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Avian Dis. 2004 Jan-Mar;48(1):167-76.

Comparative susceptibility of chickens and turkeys to avian influenza A H7N2 virus infection and protective efficacy of a commercial avian influenza H7N2 virus vaccine.

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Southeast Poultry Research Laboratory, United States Department of Agriculture, Agricultural Research Service, Athens, GA 30605, USA.


During the spring of 2002, a low pathogenic avian influenza (LPAI) A (H7N2) virus caused a major outbreak among commercial poultry in Virginia and adjacent states. The virus primarily affected turkey flocks, causing respiratory distress and decreased egg production. Experimentally, turkeys were more susceptible than chickens to H7N2 virus infection, with 50% bird infectious dose titers equal to 10(0.8) and 10(2.8-3.2), respectively. Comparison of virus shedding from the cloaca and oropharynx demonstrated that recent H7N2 virus isolates were readily isolated from the upper respiratory tract but rarely from the gastrointestinal tract. The outbreak of H7N2 virus raised concerns regarding the availability of vaccines that could be used for the prevention and control of this virus in poultry. We sought to determine if an existing commercial avian influenza (AI) vaccine prepared from a 1997 seed stock virus could provide protection against a 2002 LPAI H7N2 virus isolated from a turkey (A/turkey/Virginia/158512/02 [TV/02]) in Virginia that was from the same lineage as the vaccine virus. The inactivated AI vaccine, prepared from A/chicken/ Pennsylvania/21342/97 (CP/97) virus, significantly reduced viral shedding from vaccinated turkeys in comparison with sham controls but did not prevent infection. The protective effect of vaccination correlated with the level of virus-specific antibody because a second dose of vaccine increased antiviral serum immunoglobulin G and hemagglutination inhibition (HI) reactivity titers in two different turkey age groups. Serum from CP/97-vaccinated turkeys reacted equally well to CP/97 and TV/02 antigens by HI and enzyme-linked immunosorbent assay. These results demonstrate the potential benefit of using an antigenically related 1997 H7N2 virus as a vaccine candidate for protection in poultry against a H7N2 virus isolate from 2002.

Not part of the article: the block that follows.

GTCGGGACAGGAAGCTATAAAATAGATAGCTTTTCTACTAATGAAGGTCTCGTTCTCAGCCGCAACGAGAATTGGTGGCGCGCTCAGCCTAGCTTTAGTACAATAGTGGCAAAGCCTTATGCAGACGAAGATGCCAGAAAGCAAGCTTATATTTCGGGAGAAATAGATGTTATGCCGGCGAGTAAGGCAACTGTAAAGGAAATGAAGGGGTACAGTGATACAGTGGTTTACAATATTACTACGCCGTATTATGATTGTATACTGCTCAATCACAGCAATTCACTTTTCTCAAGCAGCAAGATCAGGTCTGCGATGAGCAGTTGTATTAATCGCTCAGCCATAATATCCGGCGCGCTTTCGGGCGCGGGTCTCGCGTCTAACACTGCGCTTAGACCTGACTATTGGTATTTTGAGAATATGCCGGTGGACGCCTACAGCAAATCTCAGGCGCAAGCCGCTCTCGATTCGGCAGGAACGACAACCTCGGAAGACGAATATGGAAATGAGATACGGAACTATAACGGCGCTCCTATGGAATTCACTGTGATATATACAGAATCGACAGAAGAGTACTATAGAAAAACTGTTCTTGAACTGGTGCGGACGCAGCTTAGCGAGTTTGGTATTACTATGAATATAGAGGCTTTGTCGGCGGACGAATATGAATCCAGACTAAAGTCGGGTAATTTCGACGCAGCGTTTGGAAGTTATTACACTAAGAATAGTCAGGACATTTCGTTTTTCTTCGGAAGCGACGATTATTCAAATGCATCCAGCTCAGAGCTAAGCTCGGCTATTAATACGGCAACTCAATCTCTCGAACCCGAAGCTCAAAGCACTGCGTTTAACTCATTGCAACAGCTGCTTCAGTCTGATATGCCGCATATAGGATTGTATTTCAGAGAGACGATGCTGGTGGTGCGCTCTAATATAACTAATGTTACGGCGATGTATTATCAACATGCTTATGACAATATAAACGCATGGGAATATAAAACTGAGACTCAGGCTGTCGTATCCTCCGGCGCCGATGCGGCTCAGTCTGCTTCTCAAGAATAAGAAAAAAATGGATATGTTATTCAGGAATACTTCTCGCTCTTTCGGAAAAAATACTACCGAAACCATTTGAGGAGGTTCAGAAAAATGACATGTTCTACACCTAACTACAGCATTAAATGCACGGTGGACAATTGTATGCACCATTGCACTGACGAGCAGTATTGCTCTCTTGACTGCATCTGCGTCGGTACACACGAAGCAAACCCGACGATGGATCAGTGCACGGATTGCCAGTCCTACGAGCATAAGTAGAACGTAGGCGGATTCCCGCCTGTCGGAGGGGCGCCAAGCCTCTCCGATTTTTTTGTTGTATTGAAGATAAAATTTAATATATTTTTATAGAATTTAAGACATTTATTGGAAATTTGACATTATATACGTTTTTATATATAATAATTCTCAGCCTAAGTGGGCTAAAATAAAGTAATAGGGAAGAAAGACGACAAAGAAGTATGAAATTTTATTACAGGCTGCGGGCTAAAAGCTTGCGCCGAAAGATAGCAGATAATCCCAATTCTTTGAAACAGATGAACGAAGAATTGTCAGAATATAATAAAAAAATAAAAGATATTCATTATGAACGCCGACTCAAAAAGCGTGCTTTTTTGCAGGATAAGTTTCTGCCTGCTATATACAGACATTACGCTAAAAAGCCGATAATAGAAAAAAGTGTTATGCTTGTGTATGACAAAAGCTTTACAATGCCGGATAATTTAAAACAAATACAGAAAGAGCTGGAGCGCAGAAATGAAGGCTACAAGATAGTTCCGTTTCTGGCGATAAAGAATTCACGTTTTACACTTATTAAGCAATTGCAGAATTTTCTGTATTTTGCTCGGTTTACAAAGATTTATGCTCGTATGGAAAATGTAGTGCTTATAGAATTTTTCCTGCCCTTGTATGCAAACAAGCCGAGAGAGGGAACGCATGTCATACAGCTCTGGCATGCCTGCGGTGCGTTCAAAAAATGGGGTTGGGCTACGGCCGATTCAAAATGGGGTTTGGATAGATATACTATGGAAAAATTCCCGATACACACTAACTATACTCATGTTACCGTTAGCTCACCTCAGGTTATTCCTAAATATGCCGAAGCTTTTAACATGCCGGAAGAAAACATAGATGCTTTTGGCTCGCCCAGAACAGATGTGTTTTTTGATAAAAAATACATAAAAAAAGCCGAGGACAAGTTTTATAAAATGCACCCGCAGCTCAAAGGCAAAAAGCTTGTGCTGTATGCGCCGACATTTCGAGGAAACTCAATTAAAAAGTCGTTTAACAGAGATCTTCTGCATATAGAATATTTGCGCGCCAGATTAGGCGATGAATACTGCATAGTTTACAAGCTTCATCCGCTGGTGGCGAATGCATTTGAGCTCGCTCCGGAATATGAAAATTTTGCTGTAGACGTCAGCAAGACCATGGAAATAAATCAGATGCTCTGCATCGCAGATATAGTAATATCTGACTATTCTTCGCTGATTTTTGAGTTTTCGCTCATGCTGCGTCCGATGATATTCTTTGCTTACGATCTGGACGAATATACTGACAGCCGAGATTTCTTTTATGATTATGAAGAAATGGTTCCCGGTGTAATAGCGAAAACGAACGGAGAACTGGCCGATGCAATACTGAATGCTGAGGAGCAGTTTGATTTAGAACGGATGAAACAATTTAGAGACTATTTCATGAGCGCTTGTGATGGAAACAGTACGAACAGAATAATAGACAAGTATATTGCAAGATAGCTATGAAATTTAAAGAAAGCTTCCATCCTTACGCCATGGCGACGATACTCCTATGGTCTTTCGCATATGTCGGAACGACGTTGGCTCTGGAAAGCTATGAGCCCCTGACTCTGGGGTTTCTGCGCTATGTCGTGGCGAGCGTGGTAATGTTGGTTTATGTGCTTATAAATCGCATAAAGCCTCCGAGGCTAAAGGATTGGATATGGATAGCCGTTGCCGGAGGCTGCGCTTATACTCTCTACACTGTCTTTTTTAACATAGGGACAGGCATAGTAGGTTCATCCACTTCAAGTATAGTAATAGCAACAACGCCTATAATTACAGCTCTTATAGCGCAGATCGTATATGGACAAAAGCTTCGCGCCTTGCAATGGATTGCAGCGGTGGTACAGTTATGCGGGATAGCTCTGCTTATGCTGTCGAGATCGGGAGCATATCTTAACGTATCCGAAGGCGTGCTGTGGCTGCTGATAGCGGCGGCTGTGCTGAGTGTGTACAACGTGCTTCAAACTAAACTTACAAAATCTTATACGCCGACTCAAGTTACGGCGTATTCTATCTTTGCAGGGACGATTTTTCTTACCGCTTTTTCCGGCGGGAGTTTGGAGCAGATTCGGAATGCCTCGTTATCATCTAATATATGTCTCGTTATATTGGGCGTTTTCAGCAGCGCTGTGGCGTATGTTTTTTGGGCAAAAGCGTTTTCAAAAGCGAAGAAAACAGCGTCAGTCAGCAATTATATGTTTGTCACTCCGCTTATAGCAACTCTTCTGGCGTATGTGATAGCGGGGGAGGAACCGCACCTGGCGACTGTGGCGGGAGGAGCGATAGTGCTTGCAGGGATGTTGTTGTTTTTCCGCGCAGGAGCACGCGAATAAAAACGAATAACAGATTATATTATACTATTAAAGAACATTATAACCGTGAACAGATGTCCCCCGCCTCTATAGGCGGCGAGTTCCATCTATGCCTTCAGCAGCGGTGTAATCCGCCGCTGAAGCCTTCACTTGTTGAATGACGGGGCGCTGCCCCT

[Indexed for MEDLINE]

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